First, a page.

History & Literary - New Testament

The second and lesser division of the Bible relates entirely to the Christian religion, or the fulfillment of that which was predicted in the preceding and more ancient department of the work. This division of the sacred Scriptures is generally styled the New Testament; and that portion of it which relates to the history of the life of Christ is called the Gospel, and by some the Evangel, both these words having the same meaning, and implying good news, or glad tidings, from the circumstances that the narratives contain an account of things which are to benefit mankind.

The New Testament, like the Old, is a compilation of books written by different inspired individuals, and all put together in a manner so as to exhibit a regular account of the birth, actions, and death of Christ--the doctrines he promulgated--and the prophecies regarding the future state of the church which he founded. The historical books are the four gospels and the Acts of the Apostles, all these being of the character of narratives of events; the doctrinal are the Epistles of St. Paul, and some others; the prophetic book is the last, and this is called the Revelation or Apocalypse of St. John, having been written by that apostle while he was in the island of Patmos.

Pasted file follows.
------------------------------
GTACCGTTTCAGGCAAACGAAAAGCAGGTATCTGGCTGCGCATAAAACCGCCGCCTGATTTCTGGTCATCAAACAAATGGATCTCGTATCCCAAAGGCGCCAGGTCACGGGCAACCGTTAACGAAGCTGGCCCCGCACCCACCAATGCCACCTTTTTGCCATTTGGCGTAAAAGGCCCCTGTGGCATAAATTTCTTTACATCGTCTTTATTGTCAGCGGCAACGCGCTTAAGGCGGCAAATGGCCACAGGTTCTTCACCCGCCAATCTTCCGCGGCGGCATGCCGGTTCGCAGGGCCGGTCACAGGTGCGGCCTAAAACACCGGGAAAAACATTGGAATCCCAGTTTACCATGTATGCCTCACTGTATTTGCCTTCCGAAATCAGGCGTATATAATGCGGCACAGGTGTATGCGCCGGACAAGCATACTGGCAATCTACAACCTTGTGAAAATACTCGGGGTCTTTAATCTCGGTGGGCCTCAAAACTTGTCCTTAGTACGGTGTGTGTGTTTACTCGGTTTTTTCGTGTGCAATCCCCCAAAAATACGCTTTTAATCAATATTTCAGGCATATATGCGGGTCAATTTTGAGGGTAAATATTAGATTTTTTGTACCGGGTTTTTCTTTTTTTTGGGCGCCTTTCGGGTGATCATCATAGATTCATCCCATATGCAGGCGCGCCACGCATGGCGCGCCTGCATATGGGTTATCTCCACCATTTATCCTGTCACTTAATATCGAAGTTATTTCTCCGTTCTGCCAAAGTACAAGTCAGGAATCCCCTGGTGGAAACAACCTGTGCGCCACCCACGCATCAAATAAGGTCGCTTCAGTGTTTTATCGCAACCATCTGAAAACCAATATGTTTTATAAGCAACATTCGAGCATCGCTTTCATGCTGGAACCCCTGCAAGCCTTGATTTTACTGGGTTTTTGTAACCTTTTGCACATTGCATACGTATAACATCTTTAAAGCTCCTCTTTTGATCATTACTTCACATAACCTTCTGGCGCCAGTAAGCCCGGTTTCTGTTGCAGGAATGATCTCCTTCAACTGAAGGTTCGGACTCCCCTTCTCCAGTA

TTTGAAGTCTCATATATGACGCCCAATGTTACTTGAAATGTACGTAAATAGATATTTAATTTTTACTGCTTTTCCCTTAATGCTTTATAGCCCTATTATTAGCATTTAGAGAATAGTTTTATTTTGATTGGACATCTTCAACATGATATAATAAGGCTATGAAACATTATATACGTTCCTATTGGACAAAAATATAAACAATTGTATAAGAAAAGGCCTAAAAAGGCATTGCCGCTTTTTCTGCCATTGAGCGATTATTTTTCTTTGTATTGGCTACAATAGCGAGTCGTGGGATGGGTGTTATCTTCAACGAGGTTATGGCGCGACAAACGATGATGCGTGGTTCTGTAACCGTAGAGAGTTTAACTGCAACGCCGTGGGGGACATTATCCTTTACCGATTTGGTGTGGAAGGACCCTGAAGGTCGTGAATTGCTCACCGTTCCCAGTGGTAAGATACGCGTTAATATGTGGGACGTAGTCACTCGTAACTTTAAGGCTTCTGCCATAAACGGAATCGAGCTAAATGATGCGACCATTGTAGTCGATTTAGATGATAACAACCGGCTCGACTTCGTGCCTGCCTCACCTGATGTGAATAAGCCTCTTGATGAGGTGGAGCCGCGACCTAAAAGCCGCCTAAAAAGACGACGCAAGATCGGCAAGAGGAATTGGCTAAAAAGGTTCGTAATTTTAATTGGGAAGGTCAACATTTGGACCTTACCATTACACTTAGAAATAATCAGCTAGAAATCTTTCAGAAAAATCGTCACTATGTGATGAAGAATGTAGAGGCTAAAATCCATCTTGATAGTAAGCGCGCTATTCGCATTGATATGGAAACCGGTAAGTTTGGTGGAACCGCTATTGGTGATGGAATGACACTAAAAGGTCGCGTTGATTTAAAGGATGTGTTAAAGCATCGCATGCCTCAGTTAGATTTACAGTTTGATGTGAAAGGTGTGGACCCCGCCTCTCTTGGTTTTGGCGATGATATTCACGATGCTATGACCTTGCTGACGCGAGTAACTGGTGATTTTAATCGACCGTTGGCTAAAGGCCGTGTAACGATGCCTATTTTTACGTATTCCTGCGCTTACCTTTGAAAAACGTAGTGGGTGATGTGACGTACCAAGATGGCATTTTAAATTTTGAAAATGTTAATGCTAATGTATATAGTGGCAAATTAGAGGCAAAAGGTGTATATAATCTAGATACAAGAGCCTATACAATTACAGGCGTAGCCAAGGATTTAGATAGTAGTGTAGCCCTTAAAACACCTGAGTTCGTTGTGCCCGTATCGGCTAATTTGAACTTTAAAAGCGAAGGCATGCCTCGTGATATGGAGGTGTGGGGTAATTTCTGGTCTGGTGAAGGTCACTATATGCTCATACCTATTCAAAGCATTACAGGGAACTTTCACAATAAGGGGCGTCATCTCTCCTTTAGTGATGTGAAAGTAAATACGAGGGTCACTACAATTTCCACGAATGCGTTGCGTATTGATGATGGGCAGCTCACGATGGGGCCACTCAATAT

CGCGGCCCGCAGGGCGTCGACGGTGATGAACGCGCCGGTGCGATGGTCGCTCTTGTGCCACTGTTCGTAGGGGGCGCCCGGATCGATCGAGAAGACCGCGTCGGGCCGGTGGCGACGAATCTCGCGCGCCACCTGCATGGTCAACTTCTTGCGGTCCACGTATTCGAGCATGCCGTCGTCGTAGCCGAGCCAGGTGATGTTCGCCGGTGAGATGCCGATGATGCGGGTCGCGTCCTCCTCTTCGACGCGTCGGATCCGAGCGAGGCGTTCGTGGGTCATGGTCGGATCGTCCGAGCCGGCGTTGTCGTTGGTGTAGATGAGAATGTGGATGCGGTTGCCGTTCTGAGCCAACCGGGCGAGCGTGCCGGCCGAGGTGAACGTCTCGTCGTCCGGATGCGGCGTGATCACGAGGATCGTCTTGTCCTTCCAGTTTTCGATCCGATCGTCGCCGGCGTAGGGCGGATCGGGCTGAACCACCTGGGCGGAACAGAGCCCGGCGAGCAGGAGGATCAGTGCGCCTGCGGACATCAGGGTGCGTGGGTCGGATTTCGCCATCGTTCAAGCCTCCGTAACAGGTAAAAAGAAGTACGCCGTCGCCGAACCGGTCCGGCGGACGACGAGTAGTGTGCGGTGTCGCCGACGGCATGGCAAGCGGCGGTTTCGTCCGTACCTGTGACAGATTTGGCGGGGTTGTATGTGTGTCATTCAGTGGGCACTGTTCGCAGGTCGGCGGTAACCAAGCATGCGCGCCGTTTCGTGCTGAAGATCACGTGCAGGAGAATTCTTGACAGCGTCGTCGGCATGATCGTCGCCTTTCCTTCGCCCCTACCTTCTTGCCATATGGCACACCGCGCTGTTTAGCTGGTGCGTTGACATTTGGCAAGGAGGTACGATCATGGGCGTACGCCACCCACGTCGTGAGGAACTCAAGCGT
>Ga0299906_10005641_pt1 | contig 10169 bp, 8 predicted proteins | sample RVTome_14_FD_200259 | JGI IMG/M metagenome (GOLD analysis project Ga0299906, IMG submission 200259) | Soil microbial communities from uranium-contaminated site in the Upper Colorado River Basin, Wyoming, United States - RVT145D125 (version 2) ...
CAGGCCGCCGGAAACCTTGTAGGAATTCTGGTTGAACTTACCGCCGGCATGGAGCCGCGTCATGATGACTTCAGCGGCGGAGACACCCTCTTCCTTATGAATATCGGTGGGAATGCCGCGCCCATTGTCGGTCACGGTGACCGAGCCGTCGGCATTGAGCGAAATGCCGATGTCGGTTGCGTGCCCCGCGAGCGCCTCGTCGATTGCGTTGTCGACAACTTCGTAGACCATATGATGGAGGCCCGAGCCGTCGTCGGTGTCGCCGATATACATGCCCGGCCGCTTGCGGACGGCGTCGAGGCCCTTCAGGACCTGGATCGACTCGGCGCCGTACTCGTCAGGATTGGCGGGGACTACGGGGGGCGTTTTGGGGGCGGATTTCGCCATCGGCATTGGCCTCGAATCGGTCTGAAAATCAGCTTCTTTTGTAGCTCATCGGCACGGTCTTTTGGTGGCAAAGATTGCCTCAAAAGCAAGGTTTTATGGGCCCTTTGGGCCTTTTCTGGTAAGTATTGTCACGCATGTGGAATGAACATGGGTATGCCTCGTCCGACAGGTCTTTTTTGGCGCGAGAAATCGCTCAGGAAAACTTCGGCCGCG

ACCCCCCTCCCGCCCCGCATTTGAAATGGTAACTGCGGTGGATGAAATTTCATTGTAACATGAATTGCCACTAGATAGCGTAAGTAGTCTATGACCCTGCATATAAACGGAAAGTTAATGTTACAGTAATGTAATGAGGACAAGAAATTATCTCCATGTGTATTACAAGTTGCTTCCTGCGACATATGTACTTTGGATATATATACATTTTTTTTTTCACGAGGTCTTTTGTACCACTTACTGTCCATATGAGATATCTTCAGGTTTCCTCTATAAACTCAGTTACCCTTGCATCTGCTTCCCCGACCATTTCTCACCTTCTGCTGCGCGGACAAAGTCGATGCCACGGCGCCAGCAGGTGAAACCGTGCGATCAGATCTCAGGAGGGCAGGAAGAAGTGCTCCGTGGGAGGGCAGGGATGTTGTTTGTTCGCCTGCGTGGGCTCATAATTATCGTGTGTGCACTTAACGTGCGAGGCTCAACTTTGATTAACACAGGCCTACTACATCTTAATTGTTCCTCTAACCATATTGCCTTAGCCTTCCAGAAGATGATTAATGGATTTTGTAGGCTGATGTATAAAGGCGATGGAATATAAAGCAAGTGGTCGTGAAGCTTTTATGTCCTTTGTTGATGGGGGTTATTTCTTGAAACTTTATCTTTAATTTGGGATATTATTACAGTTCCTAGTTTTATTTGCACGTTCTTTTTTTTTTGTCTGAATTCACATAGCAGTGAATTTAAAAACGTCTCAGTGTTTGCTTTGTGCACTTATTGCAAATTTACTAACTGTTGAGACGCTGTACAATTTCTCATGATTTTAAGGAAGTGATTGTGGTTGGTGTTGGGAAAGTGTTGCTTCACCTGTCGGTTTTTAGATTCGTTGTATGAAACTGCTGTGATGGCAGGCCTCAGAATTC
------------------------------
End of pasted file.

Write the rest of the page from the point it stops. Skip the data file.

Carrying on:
The writers of the books of the New Testament are generally well known, each having the name of the author affixed to it, with the exception of the Acts of the Apostles, which, it is presumed, was compiled by St. Luke. It was long disputed whether St. Paul was the writer of the Epistle to the Hebrews; Tertullian, an ancient Christian writer, and some others, attribute it to St. Barnabas; others to St. Luke; and others to St. Clement; while some think, with greater probability, that St. Paul dictated it, and St. Luke acted as the writer; and that the reason why the name of the true author was not affixed to it, was because he was disliked by the Jews. The four evangelists, or writers of the leading narratives, are St. Matthew, St. Mark, St. Luke, and St. John; these having been companions to Christ during his ministrations, and, therefore, personally acquainted with his life and character. Each of the four books is principally a repetition of the history of Christ, yet they all possess a difference of style, and each mentions some circumstances omitted by the others, so that the whole is essential in making up a complete life of the Messiah. These distinctions in the tone of the narratives and other peculiarities, are always considered as strong circumstantial evidence in proof of their authenticity, and of there having been no collusion on the part of the writers. But, indeed, the events they record are detailed in so exceedingly simple and unaffected a manner, that it is impossible to suppose that they were written with a view to impose on the credulity of mankind. The veracity and actual belief of the evangelists themselves are placed beyond a doubt.